That option was deprecated back before SQL 2000. It should not be used any more and the replacement is Simple recovery.



Gail Shaw
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Post #906231
Posted Monday, April 19, 2010 12:14 PM


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It sounds like it's doing everything through a single, logged operation. As long as you do this, you'll need this much space, as Lynn says. You either have to live with it, or change something. You could break the procedure up to a bunch of small procedures, each that commits the data move when it's done, so that the transactions are smaller and more discrete. Another option would be to use a minimally-logged operation such as bcp or BULK INSERT.

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Post #906255
Posted Monday, April 19, 2010 12:26 PM
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Lynn Pettis (4/19/2010)
All of this:
The first INSERT statement moves about 800,000 rows from these tables. The second INSERT statement creates about 200,000 rows in the fact table by querying the fact table itself.


Is written to the log file before it is written to the database (not completely true, as some data may get written to the database before it is all written to the transaction log). The reason for this is in case of a failure and the transaction needs to be rolled back before it is completed (such as a server crash).

If the transaction log has grown to 9 GB during this process, then that is how large it needs to be. If you are concerned about the size of the transaction log, can this stored procedure be modified to complete the load in smaller batches, say of 100,000 rows each instead of 800,000 and 200,000 respectively?


This makes sense. I've had really large INSERT/SELECT statements fail 3/4 of the way through, and the destination will still be blank. I figured it was using tempdb, but my tempdb is 5G, and typically never uses more than 3.

I suppose I could build a loop into the process, I would probably have to add an identity key to the intermediate table. Not a huge problem. It shouldn't add too much time/effort to the creation of the intermediate.

What confuses me is that the creation of the intermediate table doesn't cause the same bloat. The intermediate table is created using two different procedures, each adding data from one system. My numbers are a little off. The intermediate table is actually slight over a million rows. 800,000 of those come from one of the two systems. Those 800,000 rows are moved in a single INSERT/SELECT (very similar to the procedure I'm having a problem with). I have confirmed that the transaction log was at 2G after this intermediate step ran. It grow from 2G to 9G during the final step of processing, in about 5 minutes time. It seemed strange, so I didn't think that the data mass alone was causing the problem...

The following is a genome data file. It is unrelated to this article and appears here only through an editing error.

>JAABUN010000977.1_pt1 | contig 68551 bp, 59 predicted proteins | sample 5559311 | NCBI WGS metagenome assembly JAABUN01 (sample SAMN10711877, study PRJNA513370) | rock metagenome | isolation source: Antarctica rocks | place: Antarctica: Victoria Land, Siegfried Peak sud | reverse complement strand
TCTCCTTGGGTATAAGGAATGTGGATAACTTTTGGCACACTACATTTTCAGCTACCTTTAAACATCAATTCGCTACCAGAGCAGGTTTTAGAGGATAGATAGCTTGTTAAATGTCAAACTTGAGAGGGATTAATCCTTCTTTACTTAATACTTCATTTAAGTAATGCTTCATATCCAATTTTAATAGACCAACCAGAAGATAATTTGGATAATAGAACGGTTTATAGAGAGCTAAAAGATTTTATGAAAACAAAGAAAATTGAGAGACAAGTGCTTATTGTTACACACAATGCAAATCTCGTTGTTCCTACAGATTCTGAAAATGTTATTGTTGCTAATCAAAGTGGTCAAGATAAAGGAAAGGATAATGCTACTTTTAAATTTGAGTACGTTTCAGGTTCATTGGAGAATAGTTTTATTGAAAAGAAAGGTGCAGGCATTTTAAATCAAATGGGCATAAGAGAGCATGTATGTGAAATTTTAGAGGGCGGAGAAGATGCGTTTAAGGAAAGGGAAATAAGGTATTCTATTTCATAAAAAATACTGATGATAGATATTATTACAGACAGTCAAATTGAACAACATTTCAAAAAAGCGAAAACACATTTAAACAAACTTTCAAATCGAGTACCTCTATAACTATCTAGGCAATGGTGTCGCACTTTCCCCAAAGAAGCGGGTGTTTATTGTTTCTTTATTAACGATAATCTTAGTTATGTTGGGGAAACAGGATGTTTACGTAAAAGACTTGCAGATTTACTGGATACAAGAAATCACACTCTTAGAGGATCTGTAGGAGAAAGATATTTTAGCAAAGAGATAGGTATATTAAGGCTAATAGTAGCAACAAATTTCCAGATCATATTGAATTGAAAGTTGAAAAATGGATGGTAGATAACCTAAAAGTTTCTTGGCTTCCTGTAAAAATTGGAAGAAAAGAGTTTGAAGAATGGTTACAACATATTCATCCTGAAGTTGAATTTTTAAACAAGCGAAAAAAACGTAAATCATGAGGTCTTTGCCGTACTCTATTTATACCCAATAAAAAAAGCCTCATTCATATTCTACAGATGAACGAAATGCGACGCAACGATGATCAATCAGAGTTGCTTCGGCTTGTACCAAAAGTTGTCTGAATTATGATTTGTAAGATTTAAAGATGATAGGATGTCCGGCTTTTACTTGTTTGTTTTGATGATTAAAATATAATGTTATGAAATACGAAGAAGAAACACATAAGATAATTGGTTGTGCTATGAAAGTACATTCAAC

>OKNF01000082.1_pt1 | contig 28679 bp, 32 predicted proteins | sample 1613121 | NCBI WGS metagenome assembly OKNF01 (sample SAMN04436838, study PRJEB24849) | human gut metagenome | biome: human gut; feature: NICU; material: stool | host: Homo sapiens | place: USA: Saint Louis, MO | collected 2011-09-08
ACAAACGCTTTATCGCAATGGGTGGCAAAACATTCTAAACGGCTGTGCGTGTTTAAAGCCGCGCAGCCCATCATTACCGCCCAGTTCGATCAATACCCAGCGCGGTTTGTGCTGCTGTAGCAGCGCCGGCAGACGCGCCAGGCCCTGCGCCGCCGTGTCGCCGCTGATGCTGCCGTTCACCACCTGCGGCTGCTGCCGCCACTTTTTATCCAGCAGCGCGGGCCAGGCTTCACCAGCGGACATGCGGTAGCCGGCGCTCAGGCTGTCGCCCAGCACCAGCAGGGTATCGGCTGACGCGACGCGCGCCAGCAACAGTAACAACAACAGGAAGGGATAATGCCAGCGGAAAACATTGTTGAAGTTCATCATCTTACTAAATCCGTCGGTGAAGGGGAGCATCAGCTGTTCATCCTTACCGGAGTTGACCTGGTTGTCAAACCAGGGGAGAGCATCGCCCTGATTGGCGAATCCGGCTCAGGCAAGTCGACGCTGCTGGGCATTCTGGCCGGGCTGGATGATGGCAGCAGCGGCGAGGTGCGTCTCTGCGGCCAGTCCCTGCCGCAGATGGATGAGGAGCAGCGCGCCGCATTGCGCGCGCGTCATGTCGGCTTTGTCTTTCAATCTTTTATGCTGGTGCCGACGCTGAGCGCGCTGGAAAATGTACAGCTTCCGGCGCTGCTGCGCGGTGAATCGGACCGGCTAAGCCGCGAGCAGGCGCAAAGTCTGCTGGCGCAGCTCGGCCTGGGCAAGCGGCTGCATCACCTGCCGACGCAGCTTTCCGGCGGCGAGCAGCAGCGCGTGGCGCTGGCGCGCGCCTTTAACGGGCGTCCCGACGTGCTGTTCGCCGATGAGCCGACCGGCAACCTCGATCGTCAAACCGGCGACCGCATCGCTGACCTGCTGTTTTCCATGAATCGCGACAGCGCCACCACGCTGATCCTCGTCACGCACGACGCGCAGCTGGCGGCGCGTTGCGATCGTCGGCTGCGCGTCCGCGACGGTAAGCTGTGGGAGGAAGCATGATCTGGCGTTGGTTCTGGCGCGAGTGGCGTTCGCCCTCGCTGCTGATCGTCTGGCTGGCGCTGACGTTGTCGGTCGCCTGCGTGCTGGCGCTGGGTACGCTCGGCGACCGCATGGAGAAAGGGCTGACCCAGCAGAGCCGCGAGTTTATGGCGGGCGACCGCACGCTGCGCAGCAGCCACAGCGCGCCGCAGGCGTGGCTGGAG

Post #906262
Posted Monday, April 19, 2010 12:29 PM
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Danny Sheridan (4/19/2010)
I had a similar issue in our production environment where our transaction log was growing to unacceptable sizes after bulk data loads. In my case, the transaction log was not needed so I would manually truncate it after the inserts to get it back down to an acceptable size. I added this query at the end of my stored procedure to perform this:


The size of the file after the load is of no consequence. The fact that it grew to 9G in the first place means that I need to have 9G (or more) available on a drive where space is at a premium.

"CHECKPOINT" should be enough, in simple recovery mode, to force a checkpoint. I've actually added this to several points in my code while troubleshooting. This is how I know that a single INSERT statement is causing the problem.
Post #906264
Posted Monday, April 19, 2010 12:32 PM
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Grant Fritchey (4/19/2010)
Another option would be to use a minimally-logged operation such as bcp or BULK INSERT.


I'm confused as to how BCP or BULK INSERT would help, considering the data is already in a table.

Perhaps using SSIS would minimally log the transfer? I've avoided using it in the past because I am unsure about the UDF call.
Post #906268
Posted Monday, April 19, 2010 12:39 PM


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I don't think BCP/Bulk Import would help here.

If space is at a premium, I would look to resolve that issue. Isn't data likely to grow? Meaning more log space needed?

You can break up the insert, with the idea that you allow commits to occur, so a checkpoint can whack the log records and free up space.







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Post #906274
Posted Monday, April 19, 2010 12:41 PM


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jvanderberg (4/19/2010)
Grant Fritchey (4/19/2010)
Another option would be to use a minimally-logged operation such as bcp or BULK INSERT.


I'm confused as to how BCP or BULK INSERT would help, considering the data is already in a table.

Perhaps using SSIS would minimally log the transfer? I've avoided using it in the past because I am unsure about the UDF call.


I suspect they won't help as things currently exist. But if you want to change the behavior of the system, you're going to have to change your process. It's really a question of picking and choosing where you make those changes.